Based on their findings in a new study, researchers from the University of Washington and the University of Minnesota suggest that modifying urban form—as a means of affecting motor vehicle usage—may be a strategy to mitigate urban air pollution. Their paper appears in the ACS journalEnvironmental Science & Technology.
They used satellite-based measurements of urban form and nitrogen dioxideO2 (n) to explore relationships between urban form and air pollution for a global data set of 1,274 cities. The found that three of the urban form metrics (contiguity, circularity, and vegetation) have a statistically significant relationship with urban NO2; their combined effect could be substantial. As an example, if Christchurch, New Zealand matched the urban form of Indio - Cathedral City, California, the models suggest that Christchurch’s NO2 concentrations would be ∼60% higher than its current level.
They also found that the combined effect of urban form on NO2 is larger for small cities—an important finding given that cities less than 500,000 people contain a majority of the urban population and are where much of the future urban growth is expected to occur.
More than half of the world population, 3.9 billion people (54%) in 2014, live in urban areas, with an additional 2.5 billion urban dwellers expected by 2050. Cities serve as economic and social centers, concentrating people, activities, ideas, and industries. Cities may also concentrate environmental hazards such as air pollution, and potentially health inequities. As such, cities are a focal point for understanding and addressing environmental health issues.
… Transportation is one of the largest contributors to urban air pollution for pollutants such as carbon monoxide, nitrogen oxides, benzene, ozone, and fine particulate matter (PM2.5). For example, recent estimates suggest that globally, approximately 25% of ambient urban PM2.5 is attributable to motor vehicles. Strategies to reduce motor vehicle use may play a role in improving urban air quality. Evidence suggests that changes in urban form can impact travel behavior such as travel distance, trip frequency, and mode choice.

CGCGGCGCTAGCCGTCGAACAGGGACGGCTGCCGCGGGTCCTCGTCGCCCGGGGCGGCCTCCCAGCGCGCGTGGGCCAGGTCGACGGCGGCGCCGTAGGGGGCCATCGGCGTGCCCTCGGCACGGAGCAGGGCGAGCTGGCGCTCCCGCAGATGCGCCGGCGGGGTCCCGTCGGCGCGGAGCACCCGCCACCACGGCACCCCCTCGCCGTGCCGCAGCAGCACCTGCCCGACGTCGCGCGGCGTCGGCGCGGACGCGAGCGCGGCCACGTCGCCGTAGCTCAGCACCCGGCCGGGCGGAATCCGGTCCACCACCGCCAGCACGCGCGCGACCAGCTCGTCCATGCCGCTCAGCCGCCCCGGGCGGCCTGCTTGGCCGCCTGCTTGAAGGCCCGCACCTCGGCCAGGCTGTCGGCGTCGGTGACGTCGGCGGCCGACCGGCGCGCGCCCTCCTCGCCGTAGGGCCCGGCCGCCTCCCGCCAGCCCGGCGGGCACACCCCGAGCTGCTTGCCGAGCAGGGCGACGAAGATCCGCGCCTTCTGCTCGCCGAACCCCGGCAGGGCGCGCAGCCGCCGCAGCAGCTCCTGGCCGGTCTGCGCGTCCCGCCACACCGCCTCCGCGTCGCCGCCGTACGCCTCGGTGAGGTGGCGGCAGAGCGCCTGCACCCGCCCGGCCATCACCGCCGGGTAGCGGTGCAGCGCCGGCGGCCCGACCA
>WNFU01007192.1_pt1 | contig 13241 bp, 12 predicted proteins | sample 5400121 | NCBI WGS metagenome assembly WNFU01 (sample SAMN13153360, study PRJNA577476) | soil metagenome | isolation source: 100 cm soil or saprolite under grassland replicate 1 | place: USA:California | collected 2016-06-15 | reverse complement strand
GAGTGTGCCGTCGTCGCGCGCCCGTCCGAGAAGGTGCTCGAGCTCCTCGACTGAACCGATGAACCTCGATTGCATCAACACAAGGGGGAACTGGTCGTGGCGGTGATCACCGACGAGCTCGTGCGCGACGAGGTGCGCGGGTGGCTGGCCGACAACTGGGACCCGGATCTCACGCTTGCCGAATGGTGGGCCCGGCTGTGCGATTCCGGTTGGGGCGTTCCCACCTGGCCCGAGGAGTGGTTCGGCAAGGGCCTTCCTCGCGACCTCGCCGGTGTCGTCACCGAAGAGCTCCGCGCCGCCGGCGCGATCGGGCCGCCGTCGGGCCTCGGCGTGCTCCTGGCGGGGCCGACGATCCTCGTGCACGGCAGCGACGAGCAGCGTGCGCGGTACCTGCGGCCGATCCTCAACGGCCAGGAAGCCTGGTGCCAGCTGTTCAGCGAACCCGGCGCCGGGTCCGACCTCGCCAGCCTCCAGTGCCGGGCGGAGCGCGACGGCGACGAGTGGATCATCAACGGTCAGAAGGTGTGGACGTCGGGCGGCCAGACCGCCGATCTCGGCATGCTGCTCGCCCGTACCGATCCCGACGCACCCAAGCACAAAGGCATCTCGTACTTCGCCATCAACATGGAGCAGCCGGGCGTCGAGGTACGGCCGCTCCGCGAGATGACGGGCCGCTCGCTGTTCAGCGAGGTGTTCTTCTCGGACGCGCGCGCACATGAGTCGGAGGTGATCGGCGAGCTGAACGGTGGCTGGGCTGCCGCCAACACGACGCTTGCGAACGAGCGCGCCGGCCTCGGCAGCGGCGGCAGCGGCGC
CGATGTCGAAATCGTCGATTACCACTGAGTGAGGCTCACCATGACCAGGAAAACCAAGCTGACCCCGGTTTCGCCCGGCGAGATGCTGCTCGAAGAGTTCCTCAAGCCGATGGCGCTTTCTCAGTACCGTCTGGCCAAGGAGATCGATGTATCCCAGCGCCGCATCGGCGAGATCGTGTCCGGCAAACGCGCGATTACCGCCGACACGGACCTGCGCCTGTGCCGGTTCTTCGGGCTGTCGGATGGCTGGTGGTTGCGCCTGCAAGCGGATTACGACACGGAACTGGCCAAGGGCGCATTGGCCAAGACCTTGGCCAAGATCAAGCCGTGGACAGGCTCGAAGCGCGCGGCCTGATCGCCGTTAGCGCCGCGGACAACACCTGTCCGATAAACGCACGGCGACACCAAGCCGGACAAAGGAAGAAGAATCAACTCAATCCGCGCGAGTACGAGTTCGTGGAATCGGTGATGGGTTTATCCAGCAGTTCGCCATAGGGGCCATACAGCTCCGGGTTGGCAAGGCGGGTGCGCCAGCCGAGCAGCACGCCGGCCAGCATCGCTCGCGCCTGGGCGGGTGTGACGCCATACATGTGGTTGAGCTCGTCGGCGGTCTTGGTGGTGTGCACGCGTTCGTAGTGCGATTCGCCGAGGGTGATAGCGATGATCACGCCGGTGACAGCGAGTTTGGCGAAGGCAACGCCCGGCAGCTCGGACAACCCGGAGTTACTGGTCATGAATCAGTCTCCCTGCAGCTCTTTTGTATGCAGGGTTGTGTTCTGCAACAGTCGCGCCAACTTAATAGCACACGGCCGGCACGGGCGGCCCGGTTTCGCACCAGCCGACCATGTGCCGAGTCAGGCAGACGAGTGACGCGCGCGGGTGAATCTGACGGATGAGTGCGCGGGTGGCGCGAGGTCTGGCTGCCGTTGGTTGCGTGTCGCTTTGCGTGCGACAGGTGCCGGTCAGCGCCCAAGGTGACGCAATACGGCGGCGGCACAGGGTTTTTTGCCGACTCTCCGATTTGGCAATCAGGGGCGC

… Here we employ satellite-based measurements of nitrogen dioxide (NO2 , a proxy for traffic-related air pollution and a major constituent of urban air pollution) and a global data set of 1,274 urban areas to explore the relationship between urban form and air quality. Our work builds on prior research by employing a much larger sample of global cities, allowing for the exploration of factors (i.e., city population, country-level income, environmental performance & policy) that may influence the relationship between urban form and air quality. In this work we are able to explore how urban form-air quality relationships vary for a consistent set of cities in low- and high-income countries, giving insight into the impacts of urban form in developing countries where existing literature is limited. Additionally, more than half of the cities in our data set (n = 675 cities; 53% of all cities) are small cities (100,000 - 500,000 people), allowing us to explore the relationship of urban form and air pollution for a large global sample of small cities.—Bechle et al.